On May 24, 1935, the Cinncinati Reds and Philadelphia Phillies did something for the first time in Major League Baseball – they played a night game. Under the illumination of powerful floodlights, this nocturnal meeting was an experiment, one that previously found limited success in both the Negro Leagues and the Minor Leagues. Here is a rare chronicle of one of these early games in 1902 (and a wonderfully retro clip in all regards).
Anyway, the big league experiment worked, and night games soon became enormously popular, to the extent that the majority of games would eventually be played after sunset, with only a few day games scattered throughout the season. Of course, change often comes slowly in some parts. The World Series wouldn’t play a night game until 1971, and even more surprising, the Chicago Cubs refrained from this popular trend all the way until 1988, when they finally played an evening game at Wrigley Field.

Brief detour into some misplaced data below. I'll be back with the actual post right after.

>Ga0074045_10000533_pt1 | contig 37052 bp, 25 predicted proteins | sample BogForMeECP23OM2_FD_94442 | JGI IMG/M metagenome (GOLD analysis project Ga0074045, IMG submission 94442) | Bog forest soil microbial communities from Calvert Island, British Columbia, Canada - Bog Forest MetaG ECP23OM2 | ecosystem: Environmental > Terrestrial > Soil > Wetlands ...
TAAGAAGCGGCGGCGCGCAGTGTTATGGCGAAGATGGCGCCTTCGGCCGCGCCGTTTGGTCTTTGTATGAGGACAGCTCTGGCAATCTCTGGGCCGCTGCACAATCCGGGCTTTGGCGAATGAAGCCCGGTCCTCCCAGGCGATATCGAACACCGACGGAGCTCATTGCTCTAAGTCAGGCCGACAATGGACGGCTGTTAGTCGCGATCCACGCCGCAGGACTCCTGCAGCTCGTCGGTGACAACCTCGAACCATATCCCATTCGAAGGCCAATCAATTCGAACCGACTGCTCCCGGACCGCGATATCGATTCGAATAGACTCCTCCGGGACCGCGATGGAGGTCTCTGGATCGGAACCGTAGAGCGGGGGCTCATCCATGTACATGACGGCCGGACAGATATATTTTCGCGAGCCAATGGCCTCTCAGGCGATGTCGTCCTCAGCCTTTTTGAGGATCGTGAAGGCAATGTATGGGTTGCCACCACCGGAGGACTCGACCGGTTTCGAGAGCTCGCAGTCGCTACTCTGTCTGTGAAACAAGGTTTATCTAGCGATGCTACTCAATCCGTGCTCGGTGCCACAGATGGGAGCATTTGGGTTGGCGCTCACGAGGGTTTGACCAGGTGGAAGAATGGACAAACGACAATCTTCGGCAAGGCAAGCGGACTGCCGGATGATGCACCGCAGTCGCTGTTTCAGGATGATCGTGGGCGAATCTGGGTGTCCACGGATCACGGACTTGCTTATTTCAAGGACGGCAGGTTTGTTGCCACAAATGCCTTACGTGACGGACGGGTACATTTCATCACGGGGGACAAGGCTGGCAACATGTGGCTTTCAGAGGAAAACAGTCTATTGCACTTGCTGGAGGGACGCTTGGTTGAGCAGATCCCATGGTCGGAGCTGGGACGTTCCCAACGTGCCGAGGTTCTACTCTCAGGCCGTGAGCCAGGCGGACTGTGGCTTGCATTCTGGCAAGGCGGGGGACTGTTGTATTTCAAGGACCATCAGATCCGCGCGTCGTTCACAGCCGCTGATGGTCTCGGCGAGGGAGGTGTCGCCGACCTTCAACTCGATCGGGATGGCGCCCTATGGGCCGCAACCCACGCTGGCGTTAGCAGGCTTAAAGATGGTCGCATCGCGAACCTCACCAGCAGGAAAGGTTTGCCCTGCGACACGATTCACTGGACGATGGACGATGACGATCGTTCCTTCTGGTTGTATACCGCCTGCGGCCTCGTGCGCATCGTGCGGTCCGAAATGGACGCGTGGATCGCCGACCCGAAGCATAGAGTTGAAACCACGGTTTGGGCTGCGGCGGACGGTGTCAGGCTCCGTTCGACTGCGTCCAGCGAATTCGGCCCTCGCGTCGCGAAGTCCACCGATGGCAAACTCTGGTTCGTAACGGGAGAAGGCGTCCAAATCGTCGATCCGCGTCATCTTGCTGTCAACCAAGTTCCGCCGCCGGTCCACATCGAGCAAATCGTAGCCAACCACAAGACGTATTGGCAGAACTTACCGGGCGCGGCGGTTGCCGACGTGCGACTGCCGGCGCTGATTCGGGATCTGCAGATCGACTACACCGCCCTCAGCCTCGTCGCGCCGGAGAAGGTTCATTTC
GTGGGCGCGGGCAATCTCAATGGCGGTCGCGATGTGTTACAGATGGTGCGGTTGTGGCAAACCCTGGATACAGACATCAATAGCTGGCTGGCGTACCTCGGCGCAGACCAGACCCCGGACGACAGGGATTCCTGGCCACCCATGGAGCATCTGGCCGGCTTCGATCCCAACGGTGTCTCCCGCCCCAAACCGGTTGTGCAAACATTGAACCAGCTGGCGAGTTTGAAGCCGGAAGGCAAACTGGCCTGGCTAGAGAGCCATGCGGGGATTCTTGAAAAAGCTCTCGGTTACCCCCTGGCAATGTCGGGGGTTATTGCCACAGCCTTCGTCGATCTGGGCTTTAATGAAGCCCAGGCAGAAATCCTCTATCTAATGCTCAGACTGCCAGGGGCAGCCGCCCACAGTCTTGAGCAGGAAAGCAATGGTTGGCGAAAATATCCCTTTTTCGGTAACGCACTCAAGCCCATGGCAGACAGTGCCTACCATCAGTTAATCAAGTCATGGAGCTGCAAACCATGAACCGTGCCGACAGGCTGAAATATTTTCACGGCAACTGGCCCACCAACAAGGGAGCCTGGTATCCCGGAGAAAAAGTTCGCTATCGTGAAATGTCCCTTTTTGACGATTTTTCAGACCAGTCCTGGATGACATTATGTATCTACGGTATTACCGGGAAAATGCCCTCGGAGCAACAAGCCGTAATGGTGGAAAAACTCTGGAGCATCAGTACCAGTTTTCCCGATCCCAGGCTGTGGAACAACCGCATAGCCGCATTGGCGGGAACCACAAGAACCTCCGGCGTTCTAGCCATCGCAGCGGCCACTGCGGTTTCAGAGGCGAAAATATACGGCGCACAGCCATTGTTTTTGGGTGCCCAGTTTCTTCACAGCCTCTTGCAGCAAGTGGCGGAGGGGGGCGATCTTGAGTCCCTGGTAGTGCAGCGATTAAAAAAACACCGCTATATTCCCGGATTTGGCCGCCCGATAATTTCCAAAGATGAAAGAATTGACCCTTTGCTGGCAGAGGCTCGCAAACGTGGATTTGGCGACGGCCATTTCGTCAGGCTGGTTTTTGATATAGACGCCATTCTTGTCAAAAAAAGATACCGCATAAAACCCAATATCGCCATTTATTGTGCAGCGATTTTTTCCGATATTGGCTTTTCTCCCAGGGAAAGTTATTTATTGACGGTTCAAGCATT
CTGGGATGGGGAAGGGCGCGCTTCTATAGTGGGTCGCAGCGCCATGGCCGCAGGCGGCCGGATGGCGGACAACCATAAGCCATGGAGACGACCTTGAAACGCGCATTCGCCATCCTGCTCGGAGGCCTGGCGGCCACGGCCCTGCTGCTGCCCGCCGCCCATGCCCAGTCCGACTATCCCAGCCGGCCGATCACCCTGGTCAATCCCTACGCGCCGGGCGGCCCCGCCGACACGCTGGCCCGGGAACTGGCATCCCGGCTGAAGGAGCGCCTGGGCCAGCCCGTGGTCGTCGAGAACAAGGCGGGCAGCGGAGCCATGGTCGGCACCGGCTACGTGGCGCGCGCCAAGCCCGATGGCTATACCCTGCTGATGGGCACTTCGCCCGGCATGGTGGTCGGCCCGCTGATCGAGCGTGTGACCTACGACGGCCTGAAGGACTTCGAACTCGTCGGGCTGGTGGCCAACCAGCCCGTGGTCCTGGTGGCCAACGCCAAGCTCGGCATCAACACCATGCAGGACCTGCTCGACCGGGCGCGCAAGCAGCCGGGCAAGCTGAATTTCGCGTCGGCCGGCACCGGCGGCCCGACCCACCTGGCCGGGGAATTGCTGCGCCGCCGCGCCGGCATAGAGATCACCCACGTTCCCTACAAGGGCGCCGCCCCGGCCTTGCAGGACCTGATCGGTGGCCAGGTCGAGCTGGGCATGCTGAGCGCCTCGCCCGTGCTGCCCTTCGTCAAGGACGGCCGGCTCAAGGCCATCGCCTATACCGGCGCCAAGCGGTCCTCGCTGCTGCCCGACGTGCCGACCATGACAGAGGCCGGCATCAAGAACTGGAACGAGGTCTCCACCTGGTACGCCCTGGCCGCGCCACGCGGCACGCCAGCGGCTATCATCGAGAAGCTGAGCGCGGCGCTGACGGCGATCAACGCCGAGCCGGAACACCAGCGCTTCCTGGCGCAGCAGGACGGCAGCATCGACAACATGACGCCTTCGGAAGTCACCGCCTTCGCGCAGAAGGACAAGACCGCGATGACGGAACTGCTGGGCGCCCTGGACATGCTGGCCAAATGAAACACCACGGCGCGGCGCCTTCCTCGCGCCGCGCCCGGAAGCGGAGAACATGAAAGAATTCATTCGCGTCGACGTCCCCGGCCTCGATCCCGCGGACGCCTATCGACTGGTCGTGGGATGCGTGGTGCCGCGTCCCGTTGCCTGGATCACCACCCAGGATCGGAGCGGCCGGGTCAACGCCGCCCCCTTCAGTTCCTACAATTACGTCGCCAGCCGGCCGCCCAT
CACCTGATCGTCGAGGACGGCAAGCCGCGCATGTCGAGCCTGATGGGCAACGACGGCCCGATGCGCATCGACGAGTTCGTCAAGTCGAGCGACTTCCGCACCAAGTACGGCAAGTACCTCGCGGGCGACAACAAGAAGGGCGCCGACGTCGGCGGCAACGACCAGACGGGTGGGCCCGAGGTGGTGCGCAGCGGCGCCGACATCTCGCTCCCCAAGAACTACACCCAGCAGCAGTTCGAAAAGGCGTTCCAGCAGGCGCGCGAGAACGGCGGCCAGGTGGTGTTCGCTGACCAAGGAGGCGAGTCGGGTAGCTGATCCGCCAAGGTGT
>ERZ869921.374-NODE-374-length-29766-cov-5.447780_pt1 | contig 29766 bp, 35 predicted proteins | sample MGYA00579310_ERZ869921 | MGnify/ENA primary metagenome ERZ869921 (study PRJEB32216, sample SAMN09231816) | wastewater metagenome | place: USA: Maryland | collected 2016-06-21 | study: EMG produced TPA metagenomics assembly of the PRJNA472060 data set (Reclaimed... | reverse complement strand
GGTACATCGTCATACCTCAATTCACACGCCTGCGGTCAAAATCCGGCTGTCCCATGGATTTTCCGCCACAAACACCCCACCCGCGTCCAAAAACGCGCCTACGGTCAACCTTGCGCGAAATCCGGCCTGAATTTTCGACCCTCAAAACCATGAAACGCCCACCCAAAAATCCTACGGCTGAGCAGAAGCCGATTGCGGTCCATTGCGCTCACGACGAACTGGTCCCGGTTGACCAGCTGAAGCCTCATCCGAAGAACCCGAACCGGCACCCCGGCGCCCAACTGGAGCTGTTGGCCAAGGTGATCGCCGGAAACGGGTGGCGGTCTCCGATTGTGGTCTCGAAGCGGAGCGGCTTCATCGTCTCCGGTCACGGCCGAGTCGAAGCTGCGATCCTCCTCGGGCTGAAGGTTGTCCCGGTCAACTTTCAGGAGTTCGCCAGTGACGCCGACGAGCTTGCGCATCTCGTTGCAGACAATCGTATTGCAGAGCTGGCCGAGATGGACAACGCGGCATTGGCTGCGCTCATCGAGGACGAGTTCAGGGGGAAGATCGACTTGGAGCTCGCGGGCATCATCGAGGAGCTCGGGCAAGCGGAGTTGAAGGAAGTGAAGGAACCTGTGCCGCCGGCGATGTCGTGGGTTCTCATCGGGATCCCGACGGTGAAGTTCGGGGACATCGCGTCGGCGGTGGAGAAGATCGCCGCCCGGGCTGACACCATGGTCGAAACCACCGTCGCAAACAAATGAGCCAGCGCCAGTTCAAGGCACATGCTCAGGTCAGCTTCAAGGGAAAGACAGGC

But while some may not have embraced change as quickly as others, one thing is undeniable – the addition of lights served to allow far more people to enjoy America’s pastime and it is almost impossible to imagine a time when it wasn’t possible to head over to the ballpark after a long day’s work – to indulge in a hearty dinner of Cracker Jack and hot dogs while rooting for the home team.
As we celebrate the 75th anniversary of night games in baseball, we welcome your comments.